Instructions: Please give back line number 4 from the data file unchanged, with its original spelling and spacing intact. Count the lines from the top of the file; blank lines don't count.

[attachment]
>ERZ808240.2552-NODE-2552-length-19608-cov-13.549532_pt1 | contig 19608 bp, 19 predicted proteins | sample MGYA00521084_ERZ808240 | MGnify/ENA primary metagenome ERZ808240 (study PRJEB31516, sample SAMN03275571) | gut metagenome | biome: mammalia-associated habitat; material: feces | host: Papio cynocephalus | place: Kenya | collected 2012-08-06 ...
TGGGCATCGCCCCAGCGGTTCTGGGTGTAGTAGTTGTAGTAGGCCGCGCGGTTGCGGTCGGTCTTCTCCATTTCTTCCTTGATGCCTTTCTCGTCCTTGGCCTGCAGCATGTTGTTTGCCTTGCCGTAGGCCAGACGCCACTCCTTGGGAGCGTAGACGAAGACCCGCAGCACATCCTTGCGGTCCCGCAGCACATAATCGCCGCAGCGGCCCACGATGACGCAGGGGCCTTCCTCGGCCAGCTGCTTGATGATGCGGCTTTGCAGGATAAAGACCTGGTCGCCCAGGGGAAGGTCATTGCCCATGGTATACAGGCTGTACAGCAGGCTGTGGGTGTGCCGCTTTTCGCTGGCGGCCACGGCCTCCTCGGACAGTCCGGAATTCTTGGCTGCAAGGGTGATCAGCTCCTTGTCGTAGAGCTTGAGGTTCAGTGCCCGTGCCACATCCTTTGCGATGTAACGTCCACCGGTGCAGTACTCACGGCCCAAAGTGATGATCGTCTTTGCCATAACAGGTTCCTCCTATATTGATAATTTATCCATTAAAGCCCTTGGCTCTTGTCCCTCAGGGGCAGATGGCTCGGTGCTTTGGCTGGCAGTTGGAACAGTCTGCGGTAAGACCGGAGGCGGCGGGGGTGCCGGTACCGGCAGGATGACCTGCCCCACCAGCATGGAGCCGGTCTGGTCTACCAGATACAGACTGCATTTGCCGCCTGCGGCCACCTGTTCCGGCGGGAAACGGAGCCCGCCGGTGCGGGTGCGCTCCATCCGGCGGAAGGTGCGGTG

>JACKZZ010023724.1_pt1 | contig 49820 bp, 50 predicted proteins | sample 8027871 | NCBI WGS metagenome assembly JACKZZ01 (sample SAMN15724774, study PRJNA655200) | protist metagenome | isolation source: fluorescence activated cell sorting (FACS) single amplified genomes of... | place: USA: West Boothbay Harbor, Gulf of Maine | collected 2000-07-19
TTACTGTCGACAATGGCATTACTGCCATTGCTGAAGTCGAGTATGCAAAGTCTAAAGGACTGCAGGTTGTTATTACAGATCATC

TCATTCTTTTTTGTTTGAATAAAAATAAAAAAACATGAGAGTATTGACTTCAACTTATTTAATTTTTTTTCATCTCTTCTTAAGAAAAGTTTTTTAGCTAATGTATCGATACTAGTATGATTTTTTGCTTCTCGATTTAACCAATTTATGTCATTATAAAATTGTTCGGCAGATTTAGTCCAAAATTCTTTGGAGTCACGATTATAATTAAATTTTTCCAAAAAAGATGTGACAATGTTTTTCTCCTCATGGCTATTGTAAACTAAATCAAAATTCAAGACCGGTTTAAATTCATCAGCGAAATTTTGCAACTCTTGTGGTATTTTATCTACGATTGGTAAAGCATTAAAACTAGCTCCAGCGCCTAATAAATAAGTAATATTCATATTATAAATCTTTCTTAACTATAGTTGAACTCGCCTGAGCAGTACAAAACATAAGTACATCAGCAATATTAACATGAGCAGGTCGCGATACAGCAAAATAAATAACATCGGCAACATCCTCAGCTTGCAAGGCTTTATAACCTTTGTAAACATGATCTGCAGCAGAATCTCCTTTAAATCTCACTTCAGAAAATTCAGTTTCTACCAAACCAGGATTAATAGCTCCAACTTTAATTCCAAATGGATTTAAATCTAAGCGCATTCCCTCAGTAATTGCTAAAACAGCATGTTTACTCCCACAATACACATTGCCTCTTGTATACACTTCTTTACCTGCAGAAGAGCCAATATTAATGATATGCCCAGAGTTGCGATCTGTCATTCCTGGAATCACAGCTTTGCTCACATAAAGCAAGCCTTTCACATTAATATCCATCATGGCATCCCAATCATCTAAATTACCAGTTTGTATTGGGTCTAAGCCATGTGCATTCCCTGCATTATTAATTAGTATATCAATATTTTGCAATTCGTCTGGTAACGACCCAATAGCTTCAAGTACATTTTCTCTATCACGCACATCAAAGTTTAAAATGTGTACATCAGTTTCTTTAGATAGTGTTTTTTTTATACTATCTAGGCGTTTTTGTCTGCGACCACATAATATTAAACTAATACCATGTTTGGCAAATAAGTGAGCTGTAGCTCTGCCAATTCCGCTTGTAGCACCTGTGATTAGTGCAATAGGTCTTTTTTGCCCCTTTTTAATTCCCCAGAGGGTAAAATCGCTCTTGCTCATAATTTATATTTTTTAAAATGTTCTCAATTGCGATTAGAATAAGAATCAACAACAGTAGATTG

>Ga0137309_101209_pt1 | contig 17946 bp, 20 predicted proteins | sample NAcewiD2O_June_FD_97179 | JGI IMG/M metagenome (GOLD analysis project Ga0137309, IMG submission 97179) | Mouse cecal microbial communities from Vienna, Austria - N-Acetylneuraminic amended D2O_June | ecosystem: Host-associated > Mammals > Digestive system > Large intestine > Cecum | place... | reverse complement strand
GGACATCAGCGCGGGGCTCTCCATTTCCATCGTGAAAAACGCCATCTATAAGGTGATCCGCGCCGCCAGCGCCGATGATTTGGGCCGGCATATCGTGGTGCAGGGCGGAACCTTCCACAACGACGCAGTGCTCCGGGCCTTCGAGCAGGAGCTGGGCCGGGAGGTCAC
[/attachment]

TTACTGTCGACAATGGCATTACTGCCATTGCTGAAGTCGAGTATGCAAAGTCTAAAGGACTGCAGGTTGTTATTACAGATCATC